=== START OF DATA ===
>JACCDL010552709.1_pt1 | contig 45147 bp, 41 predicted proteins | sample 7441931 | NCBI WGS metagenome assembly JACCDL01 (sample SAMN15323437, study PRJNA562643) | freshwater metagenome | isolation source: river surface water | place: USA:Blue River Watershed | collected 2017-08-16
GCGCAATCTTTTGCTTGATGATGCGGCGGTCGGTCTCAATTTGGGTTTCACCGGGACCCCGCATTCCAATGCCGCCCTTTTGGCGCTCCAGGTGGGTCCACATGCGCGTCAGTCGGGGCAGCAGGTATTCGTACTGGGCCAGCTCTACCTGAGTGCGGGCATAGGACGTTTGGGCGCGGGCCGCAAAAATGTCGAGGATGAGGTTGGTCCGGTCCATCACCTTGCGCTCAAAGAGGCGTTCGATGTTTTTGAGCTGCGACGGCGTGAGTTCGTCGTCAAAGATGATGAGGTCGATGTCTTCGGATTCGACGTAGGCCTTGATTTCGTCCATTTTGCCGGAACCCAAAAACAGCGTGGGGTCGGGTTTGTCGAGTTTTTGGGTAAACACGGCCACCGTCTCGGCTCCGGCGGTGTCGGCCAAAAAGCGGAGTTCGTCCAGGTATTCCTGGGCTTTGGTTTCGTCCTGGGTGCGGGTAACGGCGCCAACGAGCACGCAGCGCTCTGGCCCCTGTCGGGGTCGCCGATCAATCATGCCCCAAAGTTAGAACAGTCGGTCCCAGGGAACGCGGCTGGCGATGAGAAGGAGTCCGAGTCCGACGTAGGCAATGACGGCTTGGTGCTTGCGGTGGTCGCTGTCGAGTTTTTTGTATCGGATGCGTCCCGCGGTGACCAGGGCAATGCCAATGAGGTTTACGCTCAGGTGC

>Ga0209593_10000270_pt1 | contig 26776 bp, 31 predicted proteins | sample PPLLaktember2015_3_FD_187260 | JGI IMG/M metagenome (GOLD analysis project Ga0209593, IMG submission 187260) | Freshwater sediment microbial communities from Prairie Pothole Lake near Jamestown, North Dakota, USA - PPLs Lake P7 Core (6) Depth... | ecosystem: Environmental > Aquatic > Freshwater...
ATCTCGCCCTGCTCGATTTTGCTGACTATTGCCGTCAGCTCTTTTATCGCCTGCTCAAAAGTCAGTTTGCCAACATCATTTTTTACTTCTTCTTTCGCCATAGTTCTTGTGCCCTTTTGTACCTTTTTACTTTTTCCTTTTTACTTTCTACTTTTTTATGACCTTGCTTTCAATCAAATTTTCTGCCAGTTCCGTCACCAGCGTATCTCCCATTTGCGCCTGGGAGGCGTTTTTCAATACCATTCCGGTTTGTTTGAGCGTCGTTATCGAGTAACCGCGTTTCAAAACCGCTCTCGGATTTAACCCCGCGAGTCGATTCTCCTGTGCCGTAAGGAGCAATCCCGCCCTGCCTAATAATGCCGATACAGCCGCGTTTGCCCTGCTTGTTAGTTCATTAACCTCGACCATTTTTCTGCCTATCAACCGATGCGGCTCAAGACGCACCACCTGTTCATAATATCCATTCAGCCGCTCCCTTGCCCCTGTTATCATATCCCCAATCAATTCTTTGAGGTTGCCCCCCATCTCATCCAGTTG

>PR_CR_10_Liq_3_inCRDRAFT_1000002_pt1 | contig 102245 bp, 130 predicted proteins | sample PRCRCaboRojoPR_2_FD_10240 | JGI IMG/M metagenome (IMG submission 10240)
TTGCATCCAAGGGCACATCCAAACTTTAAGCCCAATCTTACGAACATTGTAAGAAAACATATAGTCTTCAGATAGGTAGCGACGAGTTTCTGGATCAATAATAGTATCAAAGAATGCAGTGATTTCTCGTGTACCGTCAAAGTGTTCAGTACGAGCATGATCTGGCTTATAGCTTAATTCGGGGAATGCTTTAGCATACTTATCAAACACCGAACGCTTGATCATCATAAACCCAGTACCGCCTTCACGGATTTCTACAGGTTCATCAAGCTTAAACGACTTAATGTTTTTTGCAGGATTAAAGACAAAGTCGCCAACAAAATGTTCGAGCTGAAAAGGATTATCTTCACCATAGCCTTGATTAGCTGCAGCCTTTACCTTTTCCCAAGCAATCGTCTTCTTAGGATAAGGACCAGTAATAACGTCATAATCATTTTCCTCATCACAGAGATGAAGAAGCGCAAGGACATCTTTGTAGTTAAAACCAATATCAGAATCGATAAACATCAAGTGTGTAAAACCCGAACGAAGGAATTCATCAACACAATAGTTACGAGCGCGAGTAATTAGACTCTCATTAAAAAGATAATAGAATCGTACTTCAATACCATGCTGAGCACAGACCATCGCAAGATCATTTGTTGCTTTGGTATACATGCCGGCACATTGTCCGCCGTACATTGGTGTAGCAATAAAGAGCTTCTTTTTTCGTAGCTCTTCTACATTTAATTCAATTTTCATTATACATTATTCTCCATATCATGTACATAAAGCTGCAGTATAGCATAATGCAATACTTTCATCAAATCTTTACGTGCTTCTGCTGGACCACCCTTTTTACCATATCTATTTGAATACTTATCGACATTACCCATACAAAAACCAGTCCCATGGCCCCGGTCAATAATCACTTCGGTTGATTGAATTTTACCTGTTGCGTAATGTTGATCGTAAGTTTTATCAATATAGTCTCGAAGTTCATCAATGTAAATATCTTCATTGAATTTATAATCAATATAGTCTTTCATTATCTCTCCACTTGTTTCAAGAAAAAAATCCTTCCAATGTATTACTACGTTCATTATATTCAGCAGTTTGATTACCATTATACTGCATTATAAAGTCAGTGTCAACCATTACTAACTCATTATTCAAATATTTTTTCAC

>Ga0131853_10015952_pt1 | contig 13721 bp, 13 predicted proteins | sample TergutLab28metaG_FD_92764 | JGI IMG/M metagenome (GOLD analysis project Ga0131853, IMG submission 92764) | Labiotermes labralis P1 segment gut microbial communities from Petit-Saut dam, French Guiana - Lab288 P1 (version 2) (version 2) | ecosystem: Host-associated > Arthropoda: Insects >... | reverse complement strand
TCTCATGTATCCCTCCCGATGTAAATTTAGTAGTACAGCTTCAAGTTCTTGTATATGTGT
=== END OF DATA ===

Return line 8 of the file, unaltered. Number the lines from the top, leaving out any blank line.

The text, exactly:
TCTCATGTATCCCTCCCGATGTAAATTTAGTAGTACAGCTTCAAGTTCTTGTATATGTGT